With a referendum over British EU membership planned for 2016, the UK’s Prime Minister David Cameron has visited Poland during his “whistle-stop tour” of Europe, seeking support from leaders of European Union countries to make changes in EU laws especially with regard to welfare payments to EU migrants in Britain.
After meeting with Polish Prime Minister Ewa Kopacz, Cameron headed to Germany for the last part of his tour to meet with German chancellor Angela Merkel.
Polish foreign minister Grzegorz Schetyna Schetyna said that there are 800,000 Poles in Great Britain.
"We want Great Britain to stay in the EU. But the interest of Poles, our citizens who live in Great Britain is important," Foreign Minister added.
"It's a question of the joint market, these are basic questions. We understand the British stance. But there are also EU fundamentals on which joint Europe was forged. It will be a tough conversation, but very firm on the Polish side."
The meeting of David Cameron and his counterpart Ewa Kopacz was considered “very difficult” by the Polish minister of European affairs Rafal Trzaskowski.
"As far as treaty changes are concerned or the introduction of discriminatory measures, that would be a red line for Poland,” Trzaskowski added.
"If every country comes with a shopping list to change European Union policies, that will be the end of the European construction, it will simply implode."
Visits to the Netherlands and France
On Thursday, Cameron met with Mark Rutte, prime minister of the Netherlands, in the Hague for lunch before moving on to Paris to meet French President Francois Hollande for dinner.
Cameron said the Netherlands is Britain’s “very strong ally,” after the meeting. He added that they talked about “European reform, the need for flexibility and the need to focus on growth and jobs.”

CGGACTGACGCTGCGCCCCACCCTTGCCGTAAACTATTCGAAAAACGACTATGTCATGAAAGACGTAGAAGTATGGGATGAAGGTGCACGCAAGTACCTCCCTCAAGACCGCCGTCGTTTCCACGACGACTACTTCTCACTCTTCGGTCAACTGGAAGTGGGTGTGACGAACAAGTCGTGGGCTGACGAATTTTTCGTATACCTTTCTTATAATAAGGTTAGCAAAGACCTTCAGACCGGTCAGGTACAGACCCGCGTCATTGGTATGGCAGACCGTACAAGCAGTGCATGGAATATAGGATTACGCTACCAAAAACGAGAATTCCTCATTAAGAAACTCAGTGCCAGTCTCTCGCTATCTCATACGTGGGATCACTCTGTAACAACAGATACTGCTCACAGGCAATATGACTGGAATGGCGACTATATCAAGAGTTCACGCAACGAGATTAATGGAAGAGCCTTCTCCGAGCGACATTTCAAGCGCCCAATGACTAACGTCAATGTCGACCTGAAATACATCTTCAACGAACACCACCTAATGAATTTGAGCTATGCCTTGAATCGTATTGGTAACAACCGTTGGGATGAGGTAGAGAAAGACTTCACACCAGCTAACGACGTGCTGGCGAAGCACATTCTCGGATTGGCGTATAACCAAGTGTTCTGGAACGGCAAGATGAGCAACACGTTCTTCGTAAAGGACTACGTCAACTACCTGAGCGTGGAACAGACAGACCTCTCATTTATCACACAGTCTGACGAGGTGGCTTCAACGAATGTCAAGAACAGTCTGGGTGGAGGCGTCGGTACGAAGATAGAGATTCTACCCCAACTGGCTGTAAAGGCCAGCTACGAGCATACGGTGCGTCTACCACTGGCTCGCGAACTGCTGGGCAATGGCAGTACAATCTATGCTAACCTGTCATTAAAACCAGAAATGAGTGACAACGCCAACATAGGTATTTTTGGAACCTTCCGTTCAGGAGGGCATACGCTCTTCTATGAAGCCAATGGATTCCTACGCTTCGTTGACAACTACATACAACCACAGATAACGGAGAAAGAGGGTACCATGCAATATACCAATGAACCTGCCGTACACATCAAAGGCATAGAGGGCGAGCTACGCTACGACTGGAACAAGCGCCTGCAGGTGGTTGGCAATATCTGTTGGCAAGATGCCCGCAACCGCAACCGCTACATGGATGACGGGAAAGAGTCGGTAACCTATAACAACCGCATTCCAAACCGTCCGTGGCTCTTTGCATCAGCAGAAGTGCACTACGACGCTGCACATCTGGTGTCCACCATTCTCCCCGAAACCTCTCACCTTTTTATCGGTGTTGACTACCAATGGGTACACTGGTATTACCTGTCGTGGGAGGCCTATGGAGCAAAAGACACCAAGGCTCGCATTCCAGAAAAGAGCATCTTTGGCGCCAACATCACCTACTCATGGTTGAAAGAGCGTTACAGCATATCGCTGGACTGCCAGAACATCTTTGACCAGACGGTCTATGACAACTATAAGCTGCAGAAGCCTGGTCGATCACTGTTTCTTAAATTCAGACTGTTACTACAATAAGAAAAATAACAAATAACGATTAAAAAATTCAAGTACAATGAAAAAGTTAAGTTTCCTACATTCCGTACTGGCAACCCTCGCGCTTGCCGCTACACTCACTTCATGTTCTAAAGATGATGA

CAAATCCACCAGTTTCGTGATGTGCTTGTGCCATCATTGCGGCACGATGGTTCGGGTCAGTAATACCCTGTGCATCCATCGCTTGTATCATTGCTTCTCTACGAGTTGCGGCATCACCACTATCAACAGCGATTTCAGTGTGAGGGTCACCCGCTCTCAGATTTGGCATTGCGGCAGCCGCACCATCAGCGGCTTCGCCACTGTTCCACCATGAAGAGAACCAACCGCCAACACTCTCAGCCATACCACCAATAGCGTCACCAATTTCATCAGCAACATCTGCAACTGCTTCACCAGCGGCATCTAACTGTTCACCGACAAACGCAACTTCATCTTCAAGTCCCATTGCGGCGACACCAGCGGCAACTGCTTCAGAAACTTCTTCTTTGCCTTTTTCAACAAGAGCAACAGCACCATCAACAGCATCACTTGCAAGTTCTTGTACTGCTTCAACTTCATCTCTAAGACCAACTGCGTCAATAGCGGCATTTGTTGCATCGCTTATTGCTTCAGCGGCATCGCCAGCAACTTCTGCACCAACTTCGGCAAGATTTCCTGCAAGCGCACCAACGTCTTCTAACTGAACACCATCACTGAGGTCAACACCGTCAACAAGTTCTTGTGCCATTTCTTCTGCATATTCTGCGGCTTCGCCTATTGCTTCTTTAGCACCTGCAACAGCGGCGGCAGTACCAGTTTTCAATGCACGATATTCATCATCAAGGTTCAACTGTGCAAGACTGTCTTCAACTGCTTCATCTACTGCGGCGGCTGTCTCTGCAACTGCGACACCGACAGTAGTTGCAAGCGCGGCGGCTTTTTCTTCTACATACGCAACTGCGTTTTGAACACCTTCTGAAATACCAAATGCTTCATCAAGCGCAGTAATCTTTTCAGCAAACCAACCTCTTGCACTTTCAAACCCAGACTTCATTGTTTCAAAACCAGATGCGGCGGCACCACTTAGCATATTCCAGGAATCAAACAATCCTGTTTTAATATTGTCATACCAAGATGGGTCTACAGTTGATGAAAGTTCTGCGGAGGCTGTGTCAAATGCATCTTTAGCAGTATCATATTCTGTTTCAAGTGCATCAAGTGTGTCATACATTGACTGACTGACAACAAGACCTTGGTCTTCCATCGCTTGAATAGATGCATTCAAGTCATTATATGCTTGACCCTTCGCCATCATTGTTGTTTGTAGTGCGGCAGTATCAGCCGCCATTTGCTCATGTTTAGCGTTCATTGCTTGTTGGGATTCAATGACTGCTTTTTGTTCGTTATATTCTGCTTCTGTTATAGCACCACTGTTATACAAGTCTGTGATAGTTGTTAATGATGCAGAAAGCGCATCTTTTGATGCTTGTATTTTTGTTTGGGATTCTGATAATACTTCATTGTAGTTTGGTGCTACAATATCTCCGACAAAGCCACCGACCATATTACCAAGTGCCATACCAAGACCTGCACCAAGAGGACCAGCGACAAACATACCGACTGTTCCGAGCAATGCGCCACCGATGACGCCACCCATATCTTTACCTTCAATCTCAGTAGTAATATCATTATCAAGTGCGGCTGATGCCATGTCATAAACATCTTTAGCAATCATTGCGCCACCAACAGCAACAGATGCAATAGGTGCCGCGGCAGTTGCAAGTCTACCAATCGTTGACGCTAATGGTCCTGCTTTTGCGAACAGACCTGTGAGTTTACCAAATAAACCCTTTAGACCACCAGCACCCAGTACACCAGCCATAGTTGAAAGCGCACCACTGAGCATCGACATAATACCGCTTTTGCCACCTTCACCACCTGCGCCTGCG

After dinner with Cameron, French President Francois Hollande said that Britain should remain in the European Union on Thursday.
“France wants Great Britain to stay in the European Union. There will be a referendum and it will be up to the British people to choose what it wants for its future,” Hollande stated.
“We think it's in the interest of Europe and in the interest of the United Kingdom to be together but the people must always be respected," the statement continued.
David Cameron said that "the status quo is not good enough, I believe there are changes we can make that will benefit not just Britain, but the rest of Europe, too."
"We have different priorities but we share a common objective, which is to find solutions to these problems and what matters is that the European Union and its 28 members are flexible and imaginative enough to respond to these issues and to work together to find answers that will make the European Union more successful."
On Thursday, the same day the British prime minister's European tour began, legislation regarding the referendum was introduced to parliament and the House of Commons began debating the bill, which will be voted on formally on June 9.
Britain’s Queen Elizabeth II on Wednesday officially announced a strongly debated European Union (EU) referendum proposal during her speech announcing Prime Minister David Cameron’s legislative plan for next year, which was an official starting point for the much awaited renegotiation process.
“My government will renegotiate the United Kingdom’s relationship with the European Union and pursue reform of the European Union for the benefit of all member states,” said the Queen.
The latest surveys in the UK indicate a majority of voters are in favour of staying in the EU, with a recent survey by YouGov showing 45 percent of UK citizens would vote in favour of staying as part of the EU and 36 percent would vote to leave it.
However, the results of such surveys vary widely. Surveys conducted earlier in the year by Opinium showed a majority of UK citizens want to leave the EU.